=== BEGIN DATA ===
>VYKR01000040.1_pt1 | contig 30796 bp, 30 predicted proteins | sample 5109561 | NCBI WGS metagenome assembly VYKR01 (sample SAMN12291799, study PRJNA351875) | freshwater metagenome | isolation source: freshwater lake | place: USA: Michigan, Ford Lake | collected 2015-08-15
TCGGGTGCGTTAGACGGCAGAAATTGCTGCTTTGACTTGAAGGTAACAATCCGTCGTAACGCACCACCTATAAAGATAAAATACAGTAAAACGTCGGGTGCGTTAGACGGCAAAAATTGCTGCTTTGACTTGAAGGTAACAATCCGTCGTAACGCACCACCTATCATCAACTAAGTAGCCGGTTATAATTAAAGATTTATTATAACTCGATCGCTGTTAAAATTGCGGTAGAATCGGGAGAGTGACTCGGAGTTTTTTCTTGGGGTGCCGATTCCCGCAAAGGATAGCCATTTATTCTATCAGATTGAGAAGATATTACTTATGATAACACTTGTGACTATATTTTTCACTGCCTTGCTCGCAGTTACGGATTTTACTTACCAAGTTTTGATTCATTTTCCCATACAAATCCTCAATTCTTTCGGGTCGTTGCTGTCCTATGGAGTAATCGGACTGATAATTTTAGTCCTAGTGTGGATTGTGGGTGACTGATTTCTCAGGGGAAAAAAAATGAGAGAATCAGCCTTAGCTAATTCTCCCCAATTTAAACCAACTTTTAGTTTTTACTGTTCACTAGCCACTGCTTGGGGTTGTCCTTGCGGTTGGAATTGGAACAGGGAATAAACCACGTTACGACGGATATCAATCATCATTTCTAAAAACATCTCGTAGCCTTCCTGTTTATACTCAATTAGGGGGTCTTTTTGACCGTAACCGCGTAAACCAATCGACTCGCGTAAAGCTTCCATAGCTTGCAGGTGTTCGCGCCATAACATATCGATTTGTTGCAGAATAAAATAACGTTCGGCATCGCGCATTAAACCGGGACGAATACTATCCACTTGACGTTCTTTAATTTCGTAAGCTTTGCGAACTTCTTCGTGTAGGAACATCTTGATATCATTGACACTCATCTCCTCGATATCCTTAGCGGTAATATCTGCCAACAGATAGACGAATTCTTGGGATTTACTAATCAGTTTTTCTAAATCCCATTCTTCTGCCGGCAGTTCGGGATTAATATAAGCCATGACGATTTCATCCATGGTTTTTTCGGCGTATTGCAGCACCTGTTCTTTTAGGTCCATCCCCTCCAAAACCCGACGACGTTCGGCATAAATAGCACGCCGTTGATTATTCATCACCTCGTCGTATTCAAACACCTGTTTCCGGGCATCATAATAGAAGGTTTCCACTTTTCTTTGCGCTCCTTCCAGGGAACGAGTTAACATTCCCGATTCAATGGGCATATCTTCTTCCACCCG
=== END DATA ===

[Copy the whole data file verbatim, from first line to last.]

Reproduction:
>VYKR01000040.1_pt1 | contig 30796 bp, 30 predicted proteins | sample 5109561 | NCBI WGS metagenome assembly VYKR01 (sample SAMN12291799, study PRJNA351875) | freshwater metagenome | isolation source: freshwater lake | place: USA: Michigan, Ford Lake | collected 2015-08-15
TCGGGTGCGTTAGACGGCAGAAATTGCTGCTTTGACTTGAAGGTAACAATCCGTCGTAACGCACCACCTATAAAGATAAAATACAGTAAAACGTCGGGTGCGTTAGACGGCAAAAATTGCTGCTTTGACTTGAAGGTAACAATCCGTCGTAACGCACCACCTATCATCAACTAAGTAGCCGGTTATAATTAAAGATTTATTATAACTCGATCGCTGTTAAAATTGCGGTAGAATCGGGAGAGTGACTCGGAGTTTTTTCTTGGGGTGCCGATTCCCGCAAAGGATAGCCATTTATTCTATCAGATTGAGAAGATATTACTTATGATAACACTTGTGACTATATTTTTCACTGCCTTGCTCGCAGTTACGGATTTTACTTACCAAGTTTTGATTCATTTTCCCATACAAATCCTCAATTCTTTCGGGTCGTTGCTGTCCTATGGAGTAATCGGACTGATAATTTTAGTCCTAGTGTGGATTGTGGGTGACTGATTTCTCAGGGGAAAAAAAATGAGAGAATCAGCCTTAGCTAATTCTCCCCAATTTAAACCAACTTTTAGTTTTTACTGTTCACTAGCCACTGCTTGGGGTTGTCCTTGCGGTTGGAATTGGAACAGGGAATAAACCACGTTACGACGGATATCAATCATCATTTCTAAAAACATCTCGTAGCCTTCCTGTTTATACTCAATTAGGGGGTCTTTTTGACCGTAACCGCGTAAACCAATCGACTCGCGTAAAGCTTCCATAGCTTGCAGGTGTTCGCGCCATAACATATCGATTTGTTGCAGAATAAAATAACGTTCGGCATCGCGCATTAAACCGGGACGAATACTATCCACTTGACGTTCTTTAATTTCGTAAGCTTTGCGAACTTCTTCGTGTAGGAACATCTTGATATCATTGACACTCATCTCCTCGATATCCTTAGCGGTAATATCTGCCAACAGATAGACGAATTCTTGGGATTTACTAATCAGTTTTTCTAAATCCCATTCTTCTGCCGGCAGTTCGGGATTAATATAAGCCATGACGATTTCATCCATGGTTTTTTCGGCGTATTGCAGCACCTGTTCTTTTAGGTCCATCCCCTCCAAAACCCGACGACGTTCGGCATAAATAGCACGCCGTTGATTATTCATCACCTCGTCGTATTCAAACACCTGTTTCCGGGCATCATAATAGAAGGTTTCCACTTTTCTTTGCGCTCCTTCCAGGGAACGAGTTAACATTCCCGATTCAATGGGCATATCTTCTTCCACCCG